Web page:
In 2003, poison control centers in the United States received 92,166 calls about kids who had swallowed coins, according to the website HealthyKids. It is usually not a problem. According to the website Parents, 80 percent to 90 percent of the time, the coin passes through the digestive system, which is protected by mucus and is very pliable. Usually it is expelled within a day or two. But you should at least contact your pediatrician if your child swallows a coin, even if the child shows no signs of distress. If your child exhibits symptoms of distress, call 911 or go to the emergency room immediately.
Usually the coin will be expelled in the stool within a day or two. You should check your child's stool carefully by collecting the bowel movement in a strainer and running water through it. The website Med Page Today reports that about 40 percent of parents don't see the coin when it is expelled. A recent study compared a group of kids with no distress symptoms who were observed for 16 hours after swallowing a coin. They spontaneously passed the coin, regardless of size, into their stomach in many cases, especially when the child was older. The researchers concluded that it was safe to wait eight to 16 hours before removing the coin by endoscopy. If the coin wasn't passed by then, it probably wouldn't pass on its own.
A swallowed coin can get stuck in the esophagus or in the stomach or the intestines, according to the website Aetna InteliHealth. If it does, it will be removed, often by catheter or endoscopy. Occasionally, surgery will be required. If the coin is stuck, symptoms of distress include drooling, inability to swallow or pain when swallowing, vomiting, and chest and neck pain. If the coin gets stuck in the intestines, it can tear the walls. Symptoms can include abnormal bowel sounds or blood in the stool. If any of these symptoms appear, call 911 or go to the emergency room. Don't panic, don't assume surgery will be necessary, don't try to forcefully remove the coin, and don't force a finger, food, or drink down a child's throat.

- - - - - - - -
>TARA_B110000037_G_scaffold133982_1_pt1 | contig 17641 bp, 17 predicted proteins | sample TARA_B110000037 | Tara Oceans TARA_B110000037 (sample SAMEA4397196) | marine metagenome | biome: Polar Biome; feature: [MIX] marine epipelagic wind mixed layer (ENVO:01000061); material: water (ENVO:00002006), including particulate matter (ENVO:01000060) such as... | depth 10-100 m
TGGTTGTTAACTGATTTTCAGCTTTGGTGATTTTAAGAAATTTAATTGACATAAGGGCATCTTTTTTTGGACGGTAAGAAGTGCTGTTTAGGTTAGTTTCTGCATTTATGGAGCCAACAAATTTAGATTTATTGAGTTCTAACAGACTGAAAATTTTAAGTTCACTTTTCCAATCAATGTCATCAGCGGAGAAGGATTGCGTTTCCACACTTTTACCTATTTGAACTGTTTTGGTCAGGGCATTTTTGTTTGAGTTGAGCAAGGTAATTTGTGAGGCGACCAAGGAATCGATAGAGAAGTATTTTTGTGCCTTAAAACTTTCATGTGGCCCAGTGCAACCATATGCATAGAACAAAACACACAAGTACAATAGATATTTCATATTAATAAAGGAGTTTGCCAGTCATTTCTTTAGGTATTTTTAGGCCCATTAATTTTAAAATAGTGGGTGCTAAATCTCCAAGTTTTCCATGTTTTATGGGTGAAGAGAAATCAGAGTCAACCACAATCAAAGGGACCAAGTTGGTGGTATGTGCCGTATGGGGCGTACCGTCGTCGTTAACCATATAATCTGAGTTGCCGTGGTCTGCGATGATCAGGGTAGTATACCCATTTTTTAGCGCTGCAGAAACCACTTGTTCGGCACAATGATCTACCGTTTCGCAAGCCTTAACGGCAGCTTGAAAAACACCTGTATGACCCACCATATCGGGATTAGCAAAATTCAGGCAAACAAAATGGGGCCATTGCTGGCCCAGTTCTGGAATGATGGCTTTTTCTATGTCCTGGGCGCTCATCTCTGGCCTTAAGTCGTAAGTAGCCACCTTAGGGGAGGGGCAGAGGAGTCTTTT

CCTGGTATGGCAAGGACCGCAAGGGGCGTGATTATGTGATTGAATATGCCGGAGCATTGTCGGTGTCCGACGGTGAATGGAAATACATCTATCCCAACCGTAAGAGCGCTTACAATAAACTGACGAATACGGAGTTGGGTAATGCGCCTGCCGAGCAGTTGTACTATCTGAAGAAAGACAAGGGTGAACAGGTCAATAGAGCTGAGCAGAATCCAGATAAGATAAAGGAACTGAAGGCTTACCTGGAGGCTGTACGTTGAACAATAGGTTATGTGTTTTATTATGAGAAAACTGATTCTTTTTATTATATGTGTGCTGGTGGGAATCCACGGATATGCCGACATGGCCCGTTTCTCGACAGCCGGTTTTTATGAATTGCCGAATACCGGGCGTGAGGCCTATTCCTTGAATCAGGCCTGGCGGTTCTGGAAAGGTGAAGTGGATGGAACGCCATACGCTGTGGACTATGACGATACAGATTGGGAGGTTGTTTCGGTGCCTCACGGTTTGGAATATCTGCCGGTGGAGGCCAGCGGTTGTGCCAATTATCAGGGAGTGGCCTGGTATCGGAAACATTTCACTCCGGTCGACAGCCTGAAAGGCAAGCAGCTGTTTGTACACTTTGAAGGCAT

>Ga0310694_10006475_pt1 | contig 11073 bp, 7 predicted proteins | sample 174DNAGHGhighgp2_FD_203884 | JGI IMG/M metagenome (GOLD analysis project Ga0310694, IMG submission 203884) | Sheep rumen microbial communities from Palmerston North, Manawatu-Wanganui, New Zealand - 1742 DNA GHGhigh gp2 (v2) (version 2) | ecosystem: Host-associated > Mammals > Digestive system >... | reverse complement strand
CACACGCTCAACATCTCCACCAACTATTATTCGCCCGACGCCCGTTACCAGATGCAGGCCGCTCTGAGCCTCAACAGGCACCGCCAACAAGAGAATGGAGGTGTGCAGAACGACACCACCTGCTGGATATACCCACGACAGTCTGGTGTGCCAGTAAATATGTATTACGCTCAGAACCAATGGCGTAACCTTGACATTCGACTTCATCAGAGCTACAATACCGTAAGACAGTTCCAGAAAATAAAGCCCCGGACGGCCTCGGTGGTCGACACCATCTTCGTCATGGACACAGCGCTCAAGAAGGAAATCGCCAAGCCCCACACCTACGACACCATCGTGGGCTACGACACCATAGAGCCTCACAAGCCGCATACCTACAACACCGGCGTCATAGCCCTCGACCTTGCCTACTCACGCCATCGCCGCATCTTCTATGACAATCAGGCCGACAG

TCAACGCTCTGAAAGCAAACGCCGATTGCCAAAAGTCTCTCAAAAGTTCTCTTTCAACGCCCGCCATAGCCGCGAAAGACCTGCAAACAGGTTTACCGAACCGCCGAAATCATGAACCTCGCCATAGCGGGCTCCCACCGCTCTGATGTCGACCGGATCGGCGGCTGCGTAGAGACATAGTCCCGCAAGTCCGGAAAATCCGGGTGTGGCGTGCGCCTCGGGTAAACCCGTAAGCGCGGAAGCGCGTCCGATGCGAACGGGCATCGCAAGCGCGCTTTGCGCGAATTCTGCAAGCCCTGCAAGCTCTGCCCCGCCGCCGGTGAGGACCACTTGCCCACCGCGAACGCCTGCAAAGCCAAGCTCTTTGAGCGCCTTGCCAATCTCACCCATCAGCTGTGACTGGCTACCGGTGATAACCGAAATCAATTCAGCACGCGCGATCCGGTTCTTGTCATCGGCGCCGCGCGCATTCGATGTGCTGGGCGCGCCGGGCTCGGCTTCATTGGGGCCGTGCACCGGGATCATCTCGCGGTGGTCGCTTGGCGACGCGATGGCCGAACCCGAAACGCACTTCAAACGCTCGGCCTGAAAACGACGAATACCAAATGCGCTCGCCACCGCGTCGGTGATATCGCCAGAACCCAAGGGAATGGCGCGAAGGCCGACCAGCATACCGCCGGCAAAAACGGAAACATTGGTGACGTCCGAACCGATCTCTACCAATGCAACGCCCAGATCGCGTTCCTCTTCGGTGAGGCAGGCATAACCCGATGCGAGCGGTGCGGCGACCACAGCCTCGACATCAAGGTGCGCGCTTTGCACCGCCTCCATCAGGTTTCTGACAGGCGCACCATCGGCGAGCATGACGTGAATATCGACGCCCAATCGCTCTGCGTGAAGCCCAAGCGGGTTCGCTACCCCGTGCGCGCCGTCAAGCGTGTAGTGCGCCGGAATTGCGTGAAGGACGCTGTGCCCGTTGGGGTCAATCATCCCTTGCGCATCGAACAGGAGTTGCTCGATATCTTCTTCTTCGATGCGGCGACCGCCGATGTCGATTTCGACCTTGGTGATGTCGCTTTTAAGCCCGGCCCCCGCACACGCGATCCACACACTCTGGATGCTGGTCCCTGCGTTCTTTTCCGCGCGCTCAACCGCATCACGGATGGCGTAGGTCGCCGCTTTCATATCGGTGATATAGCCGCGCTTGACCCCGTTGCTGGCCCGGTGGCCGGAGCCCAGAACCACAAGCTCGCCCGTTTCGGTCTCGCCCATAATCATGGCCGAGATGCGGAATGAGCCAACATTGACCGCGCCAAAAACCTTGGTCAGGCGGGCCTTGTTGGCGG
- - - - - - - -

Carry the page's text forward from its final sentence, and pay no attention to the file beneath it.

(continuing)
Zinc pennies (and button batteries) can be especially hazardous if swallowed. Pennies issued after 1982 contain corrosive zinc, which can damage the esophagus. Button batteries can get stuck in the digestive tract and burn a hole in the lining within hours. If your child has swallowed a penny (or button battery), take her to the emergency room immediately.
If you are not sure whether your child has swallowed a coin, watch for several warning symptoms, according to Parents. If the child is having trouble breathing, swallowing or speaking, perform the Heimlich maneuver and call 911 or go to the emergency room immediately.
If breathing is labored or you observe gagging, vomiting, or excessive drooling, or if your child has a severe stomach ache, call 911 or go to the emergency room immediately.
A fever, cough, excessive mucus in the nose or throat could be signs of a respiratory infection resulting from a swallowed item. Call your pediatrician.
While watchful waiting might be appropriate when your child has swallowed a coin other than a penny and exhibits no symptoms of distress, some doctors, such as pediatric surgeon Charles Howell, recommends a conservative approach: "Take (your child) to your pediatrician or the emergency room right away."
An X-ray can usually determine whether a swallowed coin is stuck in the esophagus, which will require removal, or has traveled safely to the stomach.